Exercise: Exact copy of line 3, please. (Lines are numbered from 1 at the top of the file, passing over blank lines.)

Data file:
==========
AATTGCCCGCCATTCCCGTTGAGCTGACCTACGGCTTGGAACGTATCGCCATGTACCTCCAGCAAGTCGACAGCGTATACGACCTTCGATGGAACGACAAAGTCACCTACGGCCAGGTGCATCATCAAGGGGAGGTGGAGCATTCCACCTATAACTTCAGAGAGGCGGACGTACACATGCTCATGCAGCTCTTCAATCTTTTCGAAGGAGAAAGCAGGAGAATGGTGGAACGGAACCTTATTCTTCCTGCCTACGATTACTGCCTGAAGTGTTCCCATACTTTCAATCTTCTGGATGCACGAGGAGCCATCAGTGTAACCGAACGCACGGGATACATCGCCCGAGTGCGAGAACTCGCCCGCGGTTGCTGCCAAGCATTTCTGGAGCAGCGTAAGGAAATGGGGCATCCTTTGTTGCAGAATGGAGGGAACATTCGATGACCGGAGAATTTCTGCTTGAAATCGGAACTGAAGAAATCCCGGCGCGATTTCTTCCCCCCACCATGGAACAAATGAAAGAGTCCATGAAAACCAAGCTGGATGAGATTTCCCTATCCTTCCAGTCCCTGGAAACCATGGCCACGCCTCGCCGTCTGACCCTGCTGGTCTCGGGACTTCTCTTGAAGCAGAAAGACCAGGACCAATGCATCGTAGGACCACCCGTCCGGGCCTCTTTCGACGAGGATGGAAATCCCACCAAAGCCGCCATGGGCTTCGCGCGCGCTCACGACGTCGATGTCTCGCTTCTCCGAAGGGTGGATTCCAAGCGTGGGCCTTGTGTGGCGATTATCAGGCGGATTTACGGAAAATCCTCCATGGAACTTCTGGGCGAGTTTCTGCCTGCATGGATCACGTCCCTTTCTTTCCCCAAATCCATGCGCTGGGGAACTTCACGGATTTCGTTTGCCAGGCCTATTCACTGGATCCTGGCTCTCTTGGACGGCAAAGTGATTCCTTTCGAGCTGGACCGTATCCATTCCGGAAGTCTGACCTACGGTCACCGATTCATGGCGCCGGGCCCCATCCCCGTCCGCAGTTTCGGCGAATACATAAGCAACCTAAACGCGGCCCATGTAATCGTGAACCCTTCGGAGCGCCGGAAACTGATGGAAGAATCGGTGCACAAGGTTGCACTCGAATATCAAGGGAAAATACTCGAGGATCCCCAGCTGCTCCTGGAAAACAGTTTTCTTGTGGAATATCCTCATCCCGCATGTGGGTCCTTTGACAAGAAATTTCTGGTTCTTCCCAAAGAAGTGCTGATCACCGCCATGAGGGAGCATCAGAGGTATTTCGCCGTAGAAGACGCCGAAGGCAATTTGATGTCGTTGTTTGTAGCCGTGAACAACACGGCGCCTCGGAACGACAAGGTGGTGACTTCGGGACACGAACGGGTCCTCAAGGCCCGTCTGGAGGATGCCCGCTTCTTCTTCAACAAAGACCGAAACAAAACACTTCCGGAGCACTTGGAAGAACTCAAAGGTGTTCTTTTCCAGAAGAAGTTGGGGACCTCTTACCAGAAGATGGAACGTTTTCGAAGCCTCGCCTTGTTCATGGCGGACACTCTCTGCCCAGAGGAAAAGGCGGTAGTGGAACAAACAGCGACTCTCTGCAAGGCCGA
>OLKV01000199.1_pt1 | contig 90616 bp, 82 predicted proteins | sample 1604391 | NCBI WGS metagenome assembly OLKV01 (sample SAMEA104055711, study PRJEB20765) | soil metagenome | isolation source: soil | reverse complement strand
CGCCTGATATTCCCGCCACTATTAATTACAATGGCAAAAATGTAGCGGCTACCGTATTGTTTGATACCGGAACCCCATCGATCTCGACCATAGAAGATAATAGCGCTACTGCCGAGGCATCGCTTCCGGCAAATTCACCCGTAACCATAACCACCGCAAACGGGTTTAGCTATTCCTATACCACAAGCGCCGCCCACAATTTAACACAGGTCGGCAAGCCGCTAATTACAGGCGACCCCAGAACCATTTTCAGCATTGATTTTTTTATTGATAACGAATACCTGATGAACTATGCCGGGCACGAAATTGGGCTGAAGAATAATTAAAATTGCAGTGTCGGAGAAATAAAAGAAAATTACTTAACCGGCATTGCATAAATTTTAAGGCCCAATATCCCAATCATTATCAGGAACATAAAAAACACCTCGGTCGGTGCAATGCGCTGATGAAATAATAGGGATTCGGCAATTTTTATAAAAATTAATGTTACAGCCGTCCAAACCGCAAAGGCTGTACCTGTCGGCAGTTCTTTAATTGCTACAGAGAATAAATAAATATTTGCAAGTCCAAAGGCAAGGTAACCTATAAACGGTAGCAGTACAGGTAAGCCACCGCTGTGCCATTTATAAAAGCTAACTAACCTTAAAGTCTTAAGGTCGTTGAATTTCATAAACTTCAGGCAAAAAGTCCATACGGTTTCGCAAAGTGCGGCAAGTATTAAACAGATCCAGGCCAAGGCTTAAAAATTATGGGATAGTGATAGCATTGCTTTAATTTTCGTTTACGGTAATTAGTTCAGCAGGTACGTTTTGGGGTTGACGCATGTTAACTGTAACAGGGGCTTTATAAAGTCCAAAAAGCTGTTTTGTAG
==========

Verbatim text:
CGCCTGATATTCCCGCCACTATTAATTACAATGGCAAAAATGTAGCGGCTACCGTATTGTTTGATACCGGAACCCCATCGATCTCGACCATAGAAGATAATAGCGCTACTGCCGAGGCATCGCTTCCGGCAAATTCACCCGTAACCATAACCACCGCAAACGGGTTTAGCTATTCCTATACCACAAGCGCCGCCCACAATTTAACACAGGTCGGCAAGCCGCTAATTACAGGCGACCCCAGAACCATTTTCAGCATTGATTTTTTTATTGATAACGAATACCTGATGAACTATGCCGGGCACGAAATTGGGCTGAAGAATAATTAAAATTGCAGTGTCGGAGAAATAAAAGAAAATTACTTAACCGGCATTGCATAAATTTTAAGGCCCAATATCCCAATCATTATCAGGAACATAAAAAACACCTCGGTCGGTGCAATGCGCTGATGAAATAATAGGGATTCGGCAATTTTTATAAAAATTAATGTTACAGCCGTCCAAACCGCAAAGGCTGTACCTGTCGGCAGTTCTTTAATTGCTACAGAGAATAAATAAATATTTGCAAGTCCAAAGGCAAGGTAACCTATAAACGGTAGCAGTACAGGTAAGCCACCGCTGTGCCATTTATAAAAGCTAACTAACCTTAAAGTCTTAAGGTCGTTGAATTTCATAAACTTCAGGCAAAAAGTCCATACGGTTTCGCAAAGTGCGGCAAGTATTAAACAGATCCAGGCCAAGGCTTAAAAATTATGGGATAGTGATAGCATTGCTTTAATTTTCGTTTACGGTAATTAGTTCAGCAGGTACGTTTTGGGGTTGACGCATGTTAACTGTAACAGGGGCTTTATAAAGTCCAAAAAGCTGTTTTGTAG